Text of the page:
You’ve probably already heard them; the worst three words of summer: “back-to-school.” The end of July is the Sunday of summer. You still have a whole month left, but you’ve already got that first email from an overeager professor. Stores have started putting up their back-to-school displays, and shorts and tank tops are put on clearance to make room for sweaters and coats. And of course, seeing all those back-to-school commercials signals not just the end of summer – it also means it’s time to pull out the wallet for new school supplies.

The upside to this back-to-school rush is almost unlimited options for cheap pens, notebooks, and other supplies from a number of stores. The downside is that you and millions of other students are all hitting the stores at the same time. So the longer you wait, the greater the odds that you’ll only have poor quality and/or higher priced items from which to choose. To save you from this sad fate, I offer up some advice and observations from my own back-to-school experiences.

  1. Make a list. Before you even think about going to the store, figure out what supplies will be needed for each class you’re taking and write it down… Sticking to this list will help you avoid the temptation of walking into a superstore and buying everything on display. Don’t fall into the trap! Make a list, get what you need, and get out.
  2. Dumpster dive in your old backpack. Before you even go to the store, empty your old backpack and see what you can reuse. Pens, pencils, and folders are items you can typically reuse year after year. Personally, I even keep partially used notebooks as “scratch notebooks” for homework assignments and study pages. Other items like staplers, scissors, and your backpack itself are all reusable as well.
  3. Don’t worry about the color. “So last year I was into blue and white polka dots, but I just saw this awesome chevron print phone cover, which matches this new iPad cover I just saw…” wait, let me stop you right there. Do you really need to spend more money to switch up your style every year? Nope. I think it’s safe to assume that no one cares if your phone matches your iPad, or if your dorm room style is perfectly coordinated like a Target ad… Avoiding yearly upgrades for the newest trends is not only practical for your wallet, it’s also being earth friendly (reduce, reuse, recycle!)
  4. Start early. Waiting until the last minute to buy your supplies may leave you sifting through near-empty bins of picked-over items. School supplies often start going on sale around the end of July, so have your list ready and go shop right away. If you wait until the Sunday night before classes, you’re setting yourself up for disaster. Supplies will be out of stock and you’ll have to pay full price for the expensive stuff. You don’t want procrastination to carry over to the school year, so start your year on the right foot and buy your supplies early.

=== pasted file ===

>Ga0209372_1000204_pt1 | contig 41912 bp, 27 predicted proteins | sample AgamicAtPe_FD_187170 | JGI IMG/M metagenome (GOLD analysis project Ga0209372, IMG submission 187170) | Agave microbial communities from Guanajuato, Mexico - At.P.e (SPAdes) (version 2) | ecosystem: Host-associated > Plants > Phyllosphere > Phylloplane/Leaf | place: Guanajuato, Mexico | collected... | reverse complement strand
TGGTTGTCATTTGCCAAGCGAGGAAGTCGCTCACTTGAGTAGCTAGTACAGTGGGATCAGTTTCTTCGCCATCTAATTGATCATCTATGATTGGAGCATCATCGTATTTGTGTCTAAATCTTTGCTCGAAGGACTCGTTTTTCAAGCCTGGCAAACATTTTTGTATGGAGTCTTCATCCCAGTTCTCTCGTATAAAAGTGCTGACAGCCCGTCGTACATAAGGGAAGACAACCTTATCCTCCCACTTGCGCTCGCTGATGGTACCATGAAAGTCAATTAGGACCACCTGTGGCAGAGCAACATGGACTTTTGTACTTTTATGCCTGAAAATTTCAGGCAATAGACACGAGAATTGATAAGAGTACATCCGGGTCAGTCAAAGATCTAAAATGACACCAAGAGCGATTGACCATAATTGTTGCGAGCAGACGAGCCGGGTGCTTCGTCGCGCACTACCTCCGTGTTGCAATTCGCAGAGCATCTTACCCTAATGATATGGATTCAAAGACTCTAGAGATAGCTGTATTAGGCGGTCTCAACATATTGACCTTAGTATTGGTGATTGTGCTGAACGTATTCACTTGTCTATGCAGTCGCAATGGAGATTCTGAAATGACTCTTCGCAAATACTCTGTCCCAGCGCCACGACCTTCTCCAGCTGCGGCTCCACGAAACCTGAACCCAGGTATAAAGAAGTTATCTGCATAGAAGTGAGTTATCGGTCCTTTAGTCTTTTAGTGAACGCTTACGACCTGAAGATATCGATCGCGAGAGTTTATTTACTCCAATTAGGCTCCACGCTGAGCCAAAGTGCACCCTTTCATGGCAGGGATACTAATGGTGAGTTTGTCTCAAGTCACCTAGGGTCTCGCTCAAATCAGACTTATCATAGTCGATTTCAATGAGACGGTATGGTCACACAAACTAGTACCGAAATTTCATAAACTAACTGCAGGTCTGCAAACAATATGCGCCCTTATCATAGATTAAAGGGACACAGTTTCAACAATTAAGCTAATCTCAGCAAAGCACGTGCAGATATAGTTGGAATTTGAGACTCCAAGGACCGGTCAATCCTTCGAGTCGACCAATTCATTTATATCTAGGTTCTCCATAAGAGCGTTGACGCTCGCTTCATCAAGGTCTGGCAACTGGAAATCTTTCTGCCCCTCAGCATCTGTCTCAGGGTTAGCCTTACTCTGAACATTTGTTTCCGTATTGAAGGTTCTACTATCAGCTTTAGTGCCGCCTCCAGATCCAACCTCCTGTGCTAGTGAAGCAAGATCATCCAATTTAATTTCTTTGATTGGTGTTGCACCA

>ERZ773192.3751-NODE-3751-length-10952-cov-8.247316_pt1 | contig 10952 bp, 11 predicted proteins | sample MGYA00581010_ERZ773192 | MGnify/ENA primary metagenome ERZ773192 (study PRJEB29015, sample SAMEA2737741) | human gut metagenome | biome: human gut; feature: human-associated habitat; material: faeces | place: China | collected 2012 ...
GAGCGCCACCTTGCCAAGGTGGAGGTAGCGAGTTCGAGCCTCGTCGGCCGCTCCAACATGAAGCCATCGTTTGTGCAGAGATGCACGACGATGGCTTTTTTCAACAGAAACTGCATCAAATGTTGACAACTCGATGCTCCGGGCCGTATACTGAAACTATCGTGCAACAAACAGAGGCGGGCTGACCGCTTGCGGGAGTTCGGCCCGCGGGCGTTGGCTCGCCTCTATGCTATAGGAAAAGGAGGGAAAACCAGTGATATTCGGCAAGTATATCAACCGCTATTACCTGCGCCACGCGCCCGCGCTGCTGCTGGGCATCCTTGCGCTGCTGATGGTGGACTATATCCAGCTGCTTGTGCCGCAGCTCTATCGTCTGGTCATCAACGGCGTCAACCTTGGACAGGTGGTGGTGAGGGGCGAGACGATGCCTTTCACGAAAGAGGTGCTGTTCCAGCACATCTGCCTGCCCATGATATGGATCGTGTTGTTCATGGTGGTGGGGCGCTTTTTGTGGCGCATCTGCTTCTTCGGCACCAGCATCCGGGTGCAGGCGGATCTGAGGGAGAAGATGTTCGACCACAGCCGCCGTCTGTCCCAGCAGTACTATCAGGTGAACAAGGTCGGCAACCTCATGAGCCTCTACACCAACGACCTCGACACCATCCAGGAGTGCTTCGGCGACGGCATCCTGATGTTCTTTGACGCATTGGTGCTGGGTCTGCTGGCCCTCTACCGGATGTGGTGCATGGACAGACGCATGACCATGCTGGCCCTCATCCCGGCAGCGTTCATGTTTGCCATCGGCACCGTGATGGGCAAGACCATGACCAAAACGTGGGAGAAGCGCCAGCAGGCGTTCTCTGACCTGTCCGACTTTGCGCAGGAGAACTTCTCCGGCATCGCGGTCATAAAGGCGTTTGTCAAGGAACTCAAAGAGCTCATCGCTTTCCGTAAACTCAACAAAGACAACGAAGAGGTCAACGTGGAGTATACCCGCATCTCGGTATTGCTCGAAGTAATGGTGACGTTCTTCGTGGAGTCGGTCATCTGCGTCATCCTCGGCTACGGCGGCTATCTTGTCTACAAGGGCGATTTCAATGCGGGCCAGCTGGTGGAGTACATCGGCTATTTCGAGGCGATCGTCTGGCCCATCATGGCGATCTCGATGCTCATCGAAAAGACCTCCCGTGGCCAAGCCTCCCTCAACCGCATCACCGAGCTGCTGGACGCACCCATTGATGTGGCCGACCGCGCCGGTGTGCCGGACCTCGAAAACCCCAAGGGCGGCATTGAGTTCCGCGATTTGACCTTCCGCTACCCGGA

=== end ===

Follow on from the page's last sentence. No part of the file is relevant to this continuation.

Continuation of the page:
5. Buy quality. Okay, let’s be real. Sometimes the more expensive supplies really are better. Things like laptops and other high-end electronics may be worth forking out the extra dough if they will better meet your specific technology needs. And because you will use your computer all throughout college, you want to invest your money in a product that will last – not just whatever is necessarily the cheapest option. Electronic stores often have deals for students around July and August, so shop around for the best discounts on higher quality products.
  6. Buy used. Textbooks, that is. Your required materials list probably includes a textbook for each class. Talk to students who have taken the class before you and see if they’ll sell you their textbook at a discount. If not, search websites like Chegg and Amazon for used textbooks.
    • Even better, rent a used book. One mistake first-year students tend to make is buying all of their books thinking that they’ll use them in the future. This is a common mistake that will cost you an arm and a leg. Most students don’t even look at the book after finishing a class. Many campus bookstores offer rental options, but be aware: the earlier you look for books, the better chance you’ll have at getting one at its lowest price before they sell out.
    • Other alternatives to saving money on books include buying previous editions of the required text (which are often very similar to the current edition) or purchasing just the online access code to a particular text. To be on the safe side, you may want to check with your professors first to ensure you’re not missing out on anything by taking these frugal routes.
  7. Buy groceries. Not what you were expecting, huh? Okay, this is something that can wait until the Sunday before class starts. Your first week of classes will probably be a little bit overwhelming, even if you are an expert student. A new routine takes some time to master, so having your meals under control will allow for a smoother week. You’ve probably already thought about how early you have to be up for your first class, but take a look at when you’ll have time for lunch and supper, too. Packing your lunch will save you a lot of money, but can also be more nutritious than a greasy burger from the student union. Planning what you will have for supper each night will save you from last minute runs to the nearest fast food joint. And yeah, brain food is a real thing. Preparing your food will not only be healthier, but it will save you time during your day, and save you a good amount of money.

You don’t have to break the bank to get ready for another semester. “Back-to-school” might be the last thing you want to think about in the summer, but preparing early will save you money and start your new year off on the right foot.